I was actually standing! 15, 16, 17 years down the line and I was finally riding waves, albeit the smallest foamies in Muizenberg.
In the process I have learned a few additional things about life:
- It’s never too late to learn something new… or try again. I tend to give up easily, but I’m learning that riding it out is much more rewarding.
- Do it together. I’ve always enjoyed my own company and really don’t mind doing things alone. But sometimes, having company is a lot more fun, encouraging and sustainable. If it wasn’t for these girls, I may not have returned to the waves after my first month of lessons. But, hey, we’re still at it!
- The scary things help us grow. At some point I guess I’m going to have to hit the backline. It’s a terrifying thought. But also an exhilarating one – taking off and slipping along an actual face, feeling the ocean’s power pushing me along further and faster than ever before. I need to feel it.
- Saltwater really does cure a multitude of ills. Karen Blixen once said “I know of a cure for everything: salt water… in one way or the other. Sweat, or tears, or the salt sea.” And it’s true. My Saturday morning surf sessions have helped cure a good deal of little hurts, from an annoying wine headache to misplaced insecurity about the way my thighs look in a wetsuit. I always leave the ocean feeling happier, healthier, prettier and invigorated.
- Wetsuit photos aren’t particularly flattering. But, hey, I don’t care!!
- Having the right equipment helps a lot. In the case of surfing, it’s obvious – trying to stand up on a somewhat unstable single-fin will only cause frustration and tears when you aren’t naturally athletic. Whereas having a substantial 9-foot board with three fins and nice grippy rails to hold on to and push up from makes catching even the most powerless little waves a dream. The same goes for most other things in life: being properly equipped (physically, emotionally, spiritually) makes it that much easier to achieve your goals.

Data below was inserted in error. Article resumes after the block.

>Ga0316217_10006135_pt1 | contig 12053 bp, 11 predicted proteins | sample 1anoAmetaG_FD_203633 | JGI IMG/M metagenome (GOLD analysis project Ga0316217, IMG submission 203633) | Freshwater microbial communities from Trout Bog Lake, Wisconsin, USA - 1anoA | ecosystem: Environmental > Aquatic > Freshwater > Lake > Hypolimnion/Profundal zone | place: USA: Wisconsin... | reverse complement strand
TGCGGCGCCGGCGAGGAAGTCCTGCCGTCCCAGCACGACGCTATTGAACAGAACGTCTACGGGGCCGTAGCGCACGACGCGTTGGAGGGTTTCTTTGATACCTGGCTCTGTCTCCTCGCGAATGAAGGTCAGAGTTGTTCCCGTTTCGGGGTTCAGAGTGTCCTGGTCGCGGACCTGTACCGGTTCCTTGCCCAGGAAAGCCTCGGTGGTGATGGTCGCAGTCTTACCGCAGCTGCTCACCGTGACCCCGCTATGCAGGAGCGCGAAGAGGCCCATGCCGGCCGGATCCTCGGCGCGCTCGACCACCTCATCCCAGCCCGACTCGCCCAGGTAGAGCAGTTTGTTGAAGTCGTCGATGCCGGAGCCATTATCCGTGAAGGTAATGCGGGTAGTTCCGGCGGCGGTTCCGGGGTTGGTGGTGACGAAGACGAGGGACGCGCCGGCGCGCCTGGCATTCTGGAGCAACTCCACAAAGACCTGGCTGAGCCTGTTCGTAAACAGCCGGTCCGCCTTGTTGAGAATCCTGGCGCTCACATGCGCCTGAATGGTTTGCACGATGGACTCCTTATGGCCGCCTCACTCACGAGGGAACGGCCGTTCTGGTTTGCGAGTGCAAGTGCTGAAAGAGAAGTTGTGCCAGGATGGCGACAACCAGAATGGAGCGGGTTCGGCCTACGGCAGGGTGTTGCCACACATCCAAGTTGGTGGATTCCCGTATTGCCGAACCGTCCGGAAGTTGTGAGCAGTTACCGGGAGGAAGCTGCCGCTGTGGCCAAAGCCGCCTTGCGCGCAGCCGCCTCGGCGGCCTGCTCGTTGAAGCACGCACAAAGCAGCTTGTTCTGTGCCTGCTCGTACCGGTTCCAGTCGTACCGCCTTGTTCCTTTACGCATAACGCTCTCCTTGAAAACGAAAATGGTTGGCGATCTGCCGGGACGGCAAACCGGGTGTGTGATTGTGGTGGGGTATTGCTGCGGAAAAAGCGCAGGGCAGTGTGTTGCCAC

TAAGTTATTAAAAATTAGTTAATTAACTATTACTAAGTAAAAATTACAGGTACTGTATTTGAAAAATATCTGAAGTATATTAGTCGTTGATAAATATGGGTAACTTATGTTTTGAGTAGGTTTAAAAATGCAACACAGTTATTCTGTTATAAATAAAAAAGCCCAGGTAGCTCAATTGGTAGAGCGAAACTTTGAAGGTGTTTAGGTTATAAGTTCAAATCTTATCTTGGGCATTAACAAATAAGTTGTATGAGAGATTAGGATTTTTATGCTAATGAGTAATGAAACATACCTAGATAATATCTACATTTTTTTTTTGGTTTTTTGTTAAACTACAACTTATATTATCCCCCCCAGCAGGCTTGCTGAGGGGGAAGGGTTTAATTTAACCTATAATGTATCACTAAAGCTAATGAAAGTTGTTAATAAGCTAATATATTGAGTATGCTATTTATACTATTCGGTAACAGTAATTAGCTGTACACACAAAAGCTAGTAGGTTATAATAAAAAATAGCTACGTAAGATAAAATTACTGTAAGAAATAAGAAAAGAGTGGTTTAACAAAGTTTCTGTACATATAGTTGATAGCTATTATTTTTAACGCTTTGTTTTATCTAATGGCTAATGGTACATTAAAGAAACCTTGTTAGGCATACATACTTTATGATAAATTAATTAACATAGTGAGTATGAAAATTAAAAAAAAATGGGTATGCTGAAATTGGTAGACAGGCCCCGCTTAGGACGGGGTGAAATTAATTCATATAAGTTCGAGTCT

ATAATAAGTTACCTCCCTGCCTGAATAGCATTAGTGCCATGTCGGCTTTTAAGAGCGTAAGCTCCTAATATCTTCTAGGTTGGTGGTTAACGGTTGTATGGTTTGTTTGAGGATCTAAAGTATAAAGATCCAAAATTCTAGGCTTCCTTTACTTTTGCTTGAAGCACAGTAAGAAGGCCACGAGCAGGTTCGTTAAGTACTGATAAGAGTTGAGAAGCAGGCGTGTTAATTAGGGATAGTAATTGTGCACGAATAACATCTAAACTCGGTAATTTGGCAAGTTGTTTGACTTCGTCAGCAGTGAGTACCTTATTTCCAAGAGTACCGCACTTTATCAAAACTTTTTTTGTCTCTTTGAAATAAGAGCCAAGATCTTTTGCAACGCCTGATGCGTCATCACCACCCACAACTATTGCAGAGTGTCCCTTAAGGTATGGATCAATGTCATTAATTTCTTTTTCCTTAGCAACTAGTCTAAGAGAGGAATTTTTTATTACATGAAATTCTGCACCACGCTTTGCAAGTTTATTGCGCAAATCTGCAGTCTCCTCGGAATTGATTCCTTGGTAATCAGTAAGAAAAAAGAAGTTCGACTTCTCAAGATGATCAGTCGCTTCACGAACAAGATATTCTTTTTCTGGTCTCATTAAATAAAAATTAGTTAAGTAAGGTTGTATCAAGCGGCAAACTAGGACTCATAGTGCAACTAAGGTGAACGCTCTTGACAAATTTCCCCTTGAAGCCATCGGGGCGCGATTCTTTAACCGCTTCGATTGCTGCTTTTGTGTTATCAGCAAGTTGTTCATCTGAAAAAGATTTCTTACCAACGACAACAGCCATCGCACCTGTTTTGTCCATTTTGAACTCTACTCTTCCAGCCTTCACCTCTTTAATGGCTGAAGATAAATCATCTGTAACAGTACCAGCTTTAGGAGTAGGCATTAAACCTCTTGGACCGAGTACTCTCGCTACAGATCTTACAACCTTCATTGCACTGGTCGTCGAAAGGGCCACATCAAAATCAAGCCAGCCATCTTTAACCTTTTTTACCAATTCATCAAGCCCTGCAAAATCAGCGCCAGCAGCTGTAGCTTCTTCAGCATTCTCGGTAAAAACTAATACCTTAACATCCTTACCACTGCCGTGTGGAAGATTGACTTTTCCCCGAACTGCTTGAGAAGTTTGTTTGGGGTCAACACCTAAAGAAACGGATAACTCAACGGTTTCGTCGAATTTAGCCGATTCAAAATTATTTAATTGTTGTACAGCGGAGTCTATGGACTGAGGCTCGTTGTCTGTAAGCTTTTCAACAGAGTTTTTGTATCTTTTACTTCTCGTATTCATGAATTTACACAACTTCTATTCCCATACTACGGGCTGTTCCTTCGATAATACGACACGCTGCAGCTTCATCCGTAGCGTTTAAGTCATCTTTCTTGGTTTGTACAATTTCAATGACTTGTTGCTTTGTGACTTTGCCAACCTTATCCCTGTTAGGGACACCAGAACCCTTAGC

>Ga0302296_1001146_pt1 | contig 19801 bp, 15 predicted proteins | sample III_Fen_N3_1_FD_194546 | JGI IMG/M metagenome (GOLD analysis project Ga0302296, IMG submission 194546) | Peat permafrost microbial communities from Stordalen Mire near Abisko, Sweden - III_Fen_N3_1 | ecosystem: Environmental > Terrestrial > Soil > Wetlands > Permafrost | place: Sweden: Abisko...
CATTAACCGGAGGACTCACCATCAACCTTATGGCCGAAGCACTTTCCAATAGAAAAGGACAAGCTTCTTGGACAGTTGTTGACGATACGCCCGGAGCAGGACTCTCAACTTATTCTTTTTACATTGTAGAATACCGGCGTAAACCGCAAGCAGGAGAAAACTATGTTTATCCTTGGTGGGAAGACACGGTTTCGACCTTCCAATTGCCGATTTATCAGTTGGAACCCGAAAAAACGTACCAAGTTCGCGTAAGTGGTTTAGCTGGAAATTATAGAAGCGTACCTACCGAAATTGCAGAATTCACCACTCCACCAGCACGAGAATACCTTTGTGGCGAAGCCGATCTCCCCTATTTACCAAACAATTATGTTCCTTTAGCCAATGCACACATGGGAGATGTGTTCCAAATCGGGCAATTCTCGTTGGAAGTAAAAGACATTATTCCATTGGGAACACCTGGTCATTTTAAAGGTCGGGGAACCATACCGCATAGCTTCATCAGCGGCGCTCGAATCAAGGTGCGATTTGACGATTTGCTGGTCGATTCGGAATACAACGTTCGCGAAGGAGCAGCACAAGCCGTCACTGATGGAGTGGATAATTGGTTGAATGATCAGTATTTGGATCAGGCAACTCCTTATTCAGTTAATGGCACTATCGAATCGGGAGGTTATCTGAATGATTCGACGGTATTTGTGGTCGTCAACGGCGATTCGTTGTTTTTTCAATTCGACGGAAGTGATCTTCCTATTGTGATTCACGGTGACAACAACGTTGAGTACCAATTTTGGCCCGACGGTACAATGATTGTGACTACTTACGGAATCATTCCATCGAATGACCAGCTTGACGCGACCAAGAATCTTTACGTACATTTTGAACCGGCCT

- Don’t forget to have fun. While I blamed the board and the scariness of Betty’s Bay’s waves and my chubbiness and a lack of athletic prowess for my failure at surfing as a teen, the truth is that everything could have been very different if I just hadn’t forgotten that it was meant to be fun.
It’s a hard lesson that I suspect life will keep serving up, until one day I get it right: you always have a choice about how you feel. You can either allow your emotions to ruin the good times, or you can allow the good times to lift your mood. You can either let a silly comment, an unkind word, a painful experience, a failed attempt make you miserable or you can rise above it and embrace all that is good instead.
I recently came across a verse that is said to come from the Jewish book of the law, known as the Talmud, that states: ‘A person will be called to account on Judgment Day for every permissible thing he might have enjoyed but did not.’ Imagine looking back at your life one day and realising you could have had so much fun, but instead let the challenges overshadow the joys. Not worth it!
So, here’s to paddling out a bit deeper, riding a bit longer, falling a bit harder and enjoying every moment while at it.
Onward and upward. Always.—Nadia